Just a few years ago, “film music in concert” translated to short suites by big-name movie composers (Henry Mancini, John Williams) performed at summer pops concerts. Today, established American orchestras that once didn’t look at the merging of screen and music seriously, take heed of live-to-picture performances as very big business, with concert halls packing in audiences around the world.
That’s something of a surprise, considering how most classical musicians had traditionally looked down their collective noses at movie music. “Film music was a pejorative, and that was the end of it,” David Newman says. Now they see the attendance figures, and attitudes have changed considerably.
Indeed, just a month ago, the New York Philharmonic completed a three-week, four-film “Star Wars” series with Newman conducting John Williams’ scores for the original trilogy plus “The Force Awakens” to sold-out crowds at New York’s David Geffen Hall. “The orchestra absolutely killed it,” says Newman. “I don’t think it could be played any better.”
And the possibilities aren’t limited to films.
TV shows including “Game of Thrones” and “House of Cards” are placing music-and-montage center stage, offering variations on the live-to-pic presentation involving singers and dancers augmenting the film in real-time. A superstar composer such as Hans Zimmer, meanwhile, is drawing tens of thousands to his rock-concert-style performances.
“There is an ever-growing expansion of the marketplace,” says Jamie Richardson, producer for Film Concerts Live!, which presents other classic Williams scores including “E.T.,” “Raiders of the Lost Ark,” “Jurassic Park,” “Jaws” and the just-announced “Close Encounters of the Third Kind.” Its 2017 bookings have already surpassed those from last year, “and that is with a lot more product in the marketplace” such as the “Harry Potter” films, offered by CineConcerts, the “Star Wars” films, controlled by Disney/Lucasfilm, and others.
Steve Linder, another producer with Film Concerts Live! and a veteran of film-music presentation dating back to the ’90s, points out that improvements in technology have made it easier for orchestras to take on a live-to-film presentation, which requires digital projection capabilities and sometimes click-track synchronization devices.
And, symphony planners are realizing, there is an ancillary benefit: “Orchestras have routinely reported to us that anywhere from 60% to 70%, sometimes 80%, of the people at our concerts, are hearing a symphony orchestra live for the first time,” says Richardson. “The hope is that some will come back and experience Beethoven and Mozart as well.”
There’s no doubt that it’s profitable.
According to live entertainment trade Pollstar, box office grosses for Live Nation’s “Game of Thrones Live Concert Experience,” which played across North America earlier this year, often approached or exceeded $1 million per date in venues including New York’s 28,790-capacity Madison Square Garden and L.A.’s 17,500-seater the Forum. That rivals revenue of an A-list pop star’s sold-out stops.
A 2018 tour has just been announced, including Europe and the U.S., again with “Game of Thrones” composer Ramin Djawadi conducting.
“I decided to make this a hybrid,” Djawadi tells Variety. “Between the traditional orchestra concert and more contemporary things that you might see in a rock concert, pyro, snow … it embraces the audience more.”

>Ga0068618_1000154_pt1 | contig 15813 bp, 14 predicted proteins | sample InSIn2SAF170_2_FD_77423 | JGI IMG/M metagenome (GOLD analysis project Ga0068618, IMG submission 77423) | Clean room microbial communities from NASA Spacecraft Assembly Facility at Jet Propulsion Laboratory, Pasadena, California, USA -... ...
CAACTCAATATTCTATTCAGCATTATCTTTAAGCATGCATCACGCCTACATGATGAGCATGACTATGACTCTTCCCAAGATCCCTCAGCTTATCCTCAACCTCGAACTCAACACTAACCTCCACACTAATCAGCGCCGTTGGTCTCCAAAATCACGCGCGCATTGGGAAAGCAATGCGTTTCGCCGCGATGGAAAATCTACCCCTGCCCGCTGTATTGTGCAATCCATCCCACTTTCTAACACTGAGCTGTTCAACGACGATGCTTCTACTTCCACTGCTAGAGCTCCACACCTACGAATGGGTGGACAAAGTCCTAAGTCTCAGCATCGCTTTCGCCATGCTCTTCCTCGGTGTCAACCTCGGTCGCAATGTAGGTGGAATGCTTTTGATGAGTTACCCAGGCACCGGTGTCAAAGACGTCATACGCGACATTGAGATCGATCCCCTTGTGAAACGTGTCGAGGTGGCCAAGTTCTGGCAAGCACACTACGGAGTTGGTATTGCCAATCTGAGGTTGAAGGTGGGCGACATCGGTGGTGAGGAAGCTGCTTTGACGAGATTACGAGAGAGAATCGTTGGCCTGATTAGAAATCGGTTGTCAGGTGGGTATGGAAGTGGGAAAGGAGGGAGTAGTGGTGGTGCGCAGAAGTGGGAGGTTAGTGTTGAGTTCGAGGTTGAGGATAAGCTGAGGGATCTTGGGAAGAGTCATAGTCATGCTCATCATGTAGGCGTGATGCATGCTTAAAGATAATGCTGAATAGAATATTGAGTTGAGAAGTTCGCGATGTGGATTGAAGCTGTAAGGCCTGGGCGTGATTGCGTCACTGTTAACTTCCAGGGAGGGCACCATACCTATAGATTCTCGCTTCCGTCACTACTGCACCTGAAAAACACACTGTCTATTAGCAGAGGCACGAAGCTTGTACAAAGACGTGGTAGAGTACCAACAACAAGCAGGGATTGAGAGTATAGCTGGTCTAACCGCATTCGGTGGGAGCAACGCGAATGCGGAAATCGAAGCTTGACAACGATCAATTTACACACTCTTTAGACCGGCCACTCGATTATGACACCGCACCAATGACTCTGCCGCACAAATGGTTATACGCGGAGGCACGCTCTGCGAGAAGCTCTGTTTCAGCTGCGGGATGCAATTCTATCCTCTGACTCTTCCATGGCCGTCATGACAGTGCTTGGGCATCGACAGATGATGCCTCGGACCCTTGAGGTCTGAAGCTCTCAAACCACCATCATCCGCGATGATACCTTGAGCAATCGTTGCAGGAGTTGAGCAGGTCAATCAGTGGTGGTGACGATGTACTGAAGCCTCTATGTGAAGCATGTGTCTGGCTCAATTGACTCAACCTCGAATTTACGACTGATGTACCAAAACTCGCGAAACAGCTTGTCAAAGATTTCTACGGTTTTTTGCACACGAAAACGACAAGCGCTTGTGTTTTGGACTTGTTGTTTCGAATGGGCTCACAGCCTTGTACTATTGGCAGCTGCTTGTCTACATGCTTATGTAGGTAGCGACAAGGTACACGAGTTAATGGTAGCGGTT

And if fans are looking for clues to what’s coming next, they may find some in concert. It’s like “a two-hour trailer for the next season,” quips the composer. “You really get a breakdown of the characters and the plot.” For the new tour, “they will see a whole new show; we are completely redesigning the stage,” he says. In each city he conducts a 40-piece orchestra and 20-voice choir.
Producer Richard Kraft’s elaborate “Willy Wonka and the Chocolate Factory” show, based on the 1971 movie, played over the weekend at the Hollywood Bowl, complete with singers, dancers, projections and scratch and sniff tickets. He is attempting to take the next step in presenting film music to live audiences. Kraft, who earlier did versions of “The Little Mermaid,” “The Nightmare Before Christmas” and “La La Land” with live performances accompanying the films, calls these “celebrations of the movie … an enhancement. They’re not traditional symphonic concerts, singing concerts, or theatrical stage presentations. My goal for the shows we’re doing is more resembling an evening at Disneyland than an evening at a concert hall.”
The most radical reinvention of the film-music concert is probably Zimmer’s recent world tour.
Says the composer of “The Lion King,” “Pirates of the Caribbean,” “The Dark Knight” and “Inception”: “I wanted film music to break out of the pigeonhole of ‘film music.’ What would happen if you unleashed it onto an audience that was not filled with film music fans?”
Zimmer decided on two rules: No images from the films and no conductor. As his business partner and producer Steven Kofsky notes, “He didn’t want to be a guy with his back to the audience. He wanted it to be entertainment. No conductor, no music stands.”
So Zimmer’s concerts feature no film clips at all. Audiences figure out for themselves what he’s playing, and they have to guess whether it’s “Pirates of the Caribbean” or “Driving Miss Daisy.”
“If you’re looking at images, you’re not really committing to the experience of seeing the musicians play,” Zimmer says. “The music can stand on its own two feet.”
It’s worked. Zimmer’s concerts frequently passed the $1 million gross-per-venue mark, from New York’s Radio City Music Hall to London’s Wembley Arena, according to Pollstar data.
Coachella was the test, Zimmer recalls: “They had the courage to put us on the same stage as Kendrick Lamar and Lady Gaga.” The L.A. Times later referred to the booking as “a stroke of mad genius.”
Adds producer Kraft: “The term ‘film music concert’ can now mean anything.’”